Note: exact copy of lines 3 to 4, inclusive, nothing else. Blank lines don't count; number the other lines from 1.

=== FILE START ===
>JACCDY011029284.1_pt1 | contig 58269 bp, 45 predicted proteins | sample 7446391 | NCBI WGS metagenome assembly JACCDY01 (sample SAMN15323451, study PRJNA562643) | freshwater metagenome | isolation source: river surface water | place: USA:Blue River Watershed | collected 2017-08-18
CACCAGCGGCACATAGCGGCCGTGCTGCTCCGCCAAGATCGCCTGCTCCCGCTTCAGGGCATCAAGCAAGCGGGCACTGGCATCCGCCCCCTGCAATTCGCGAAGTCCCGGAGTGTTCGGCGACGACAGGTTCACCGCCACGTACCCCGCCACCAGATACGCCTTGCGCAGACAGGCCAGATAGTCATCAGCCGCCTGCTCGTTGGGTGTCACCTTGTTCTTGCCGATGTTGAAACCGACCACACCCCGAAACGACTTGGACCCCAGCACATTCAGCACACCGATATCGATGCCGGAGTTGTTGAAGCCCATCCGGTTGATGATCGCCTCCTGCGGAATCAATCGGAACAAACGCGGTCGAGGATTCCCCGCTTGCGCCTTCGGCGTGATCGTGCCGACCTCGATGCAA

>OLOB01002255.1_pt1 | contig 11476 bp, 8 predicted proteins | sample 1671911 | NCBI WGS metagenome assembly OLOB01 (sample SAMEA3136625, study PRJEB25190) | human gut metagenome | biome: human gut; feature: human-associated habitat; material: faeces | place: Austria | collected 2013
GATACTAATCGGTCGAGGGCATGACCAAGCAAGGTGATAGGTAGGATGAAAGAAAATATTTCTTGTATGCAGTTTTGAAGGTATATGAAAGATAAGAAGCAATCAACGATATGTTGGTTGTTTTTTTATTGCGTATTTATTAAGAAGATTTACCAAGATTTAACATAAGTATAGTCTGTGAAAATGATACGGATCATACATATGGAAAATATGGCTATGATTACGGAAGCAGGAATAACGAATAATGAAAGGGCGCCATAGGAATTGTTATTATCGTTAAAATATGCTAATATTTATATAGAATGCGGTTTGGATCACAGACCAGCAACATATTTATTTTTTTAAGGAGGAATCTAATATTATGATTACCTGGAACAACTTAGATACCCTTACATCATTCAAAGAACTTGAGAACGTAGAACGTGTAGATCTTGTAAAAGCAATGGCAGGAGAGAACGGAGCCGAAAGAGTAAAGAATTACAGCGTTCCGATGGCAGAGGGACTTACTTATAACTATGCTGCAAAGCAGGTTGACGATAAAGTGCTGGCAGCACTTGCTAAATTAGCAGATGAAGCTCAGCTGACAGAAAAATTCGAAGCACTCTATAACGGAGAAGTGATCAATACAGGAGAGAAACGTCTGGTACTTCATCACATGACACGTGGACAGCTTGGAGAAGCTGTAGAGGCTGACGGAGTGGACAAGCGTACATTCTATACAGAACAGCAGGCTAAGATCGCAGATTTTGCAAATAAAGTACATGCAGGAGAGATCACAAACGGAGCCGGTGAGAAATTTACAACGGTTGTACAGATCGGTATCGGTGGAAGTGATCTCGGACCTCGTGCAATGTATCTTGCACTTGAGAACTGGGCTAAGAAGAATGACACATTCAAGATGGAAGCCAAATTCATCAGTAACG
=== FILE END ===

>OLOB01002255.1_pt1 | contig 11476 bp, 8 predicted proteins | sample 1671911 | NCBI WGS metagenome assembly OLOB01 (sample SAMEA3136625, study PRJEB25190) | human gut metagenome | biome: human gut; feature: human-associated habitat; material: faeces | place: Austria | collected 2013
GATACTAATCGGTCGAGGGCATGACCAAGCAAGGTGATAGGTAGGATGAAAGAAAATATTTCTTGTATGCAGTTTTGAAGGTATATGAAAGATAAGAAGCAATCAACGATATGTTGGTTGTTTTTTTATTGCGTATTTATTAAGAAGATTTACCAAGATTTAACATAAGTATAGTCTGTGAAAATGATACGGATCATACATATGGAAAATATGGCTATGATTACGGAAGCAGGAATAACGAATAATGAAAGGGCGCCATAGGAATTGTTATTATCGTTAAAATATGCTAATATTTATATAGAATGCGGTTTGGATCACAGACCAGCAACATATTTATTTTTTTAAGGAGGAATCTAATATTATGATTACCTGGAACAACTTAGATACCCTTACATCATTCAAAGAACTTGAGAACGTAGAACGTGTAGATCTTGTAAAAGCAATGGCAGGAGAGAACGGAGCCGAAAGAGTAAAGAATTACAGCGTTCCGATGGCAGAGGGACTTACTTATAACTATGCTGCAAAGCAGGTTGACGATAAAGTGCTGGCAGCACTTGCTAAATTAGCAGATGAAGCTCAGCTGACAGAAAAATTCGAAGCACTCTATAACGGAGAAGTGATCAATACAGGAGAGAAACGTCTGGTACTTCATCACATGACACGTGGACAGCTTGGAGAAGCTGTAGAGGCTGACGGAGTGGACAAGCGTACATTCTATACAGAACAGCAGGCTAAGATCGCAGATTTTGCAAATAAAGTACATGCAGGAGAGATCACAAACGGAGCCGGTGAGAAATTTACAACGGTTGTACAGATCGGTATCGGTGGAAGTGATCTCGGACCTCGTGCAATGTATCTTGCACTTGAGAACTGGGCTAAGAAGAATGACACATTCAAGATGGAAGCCAAATTCATCAGTAACG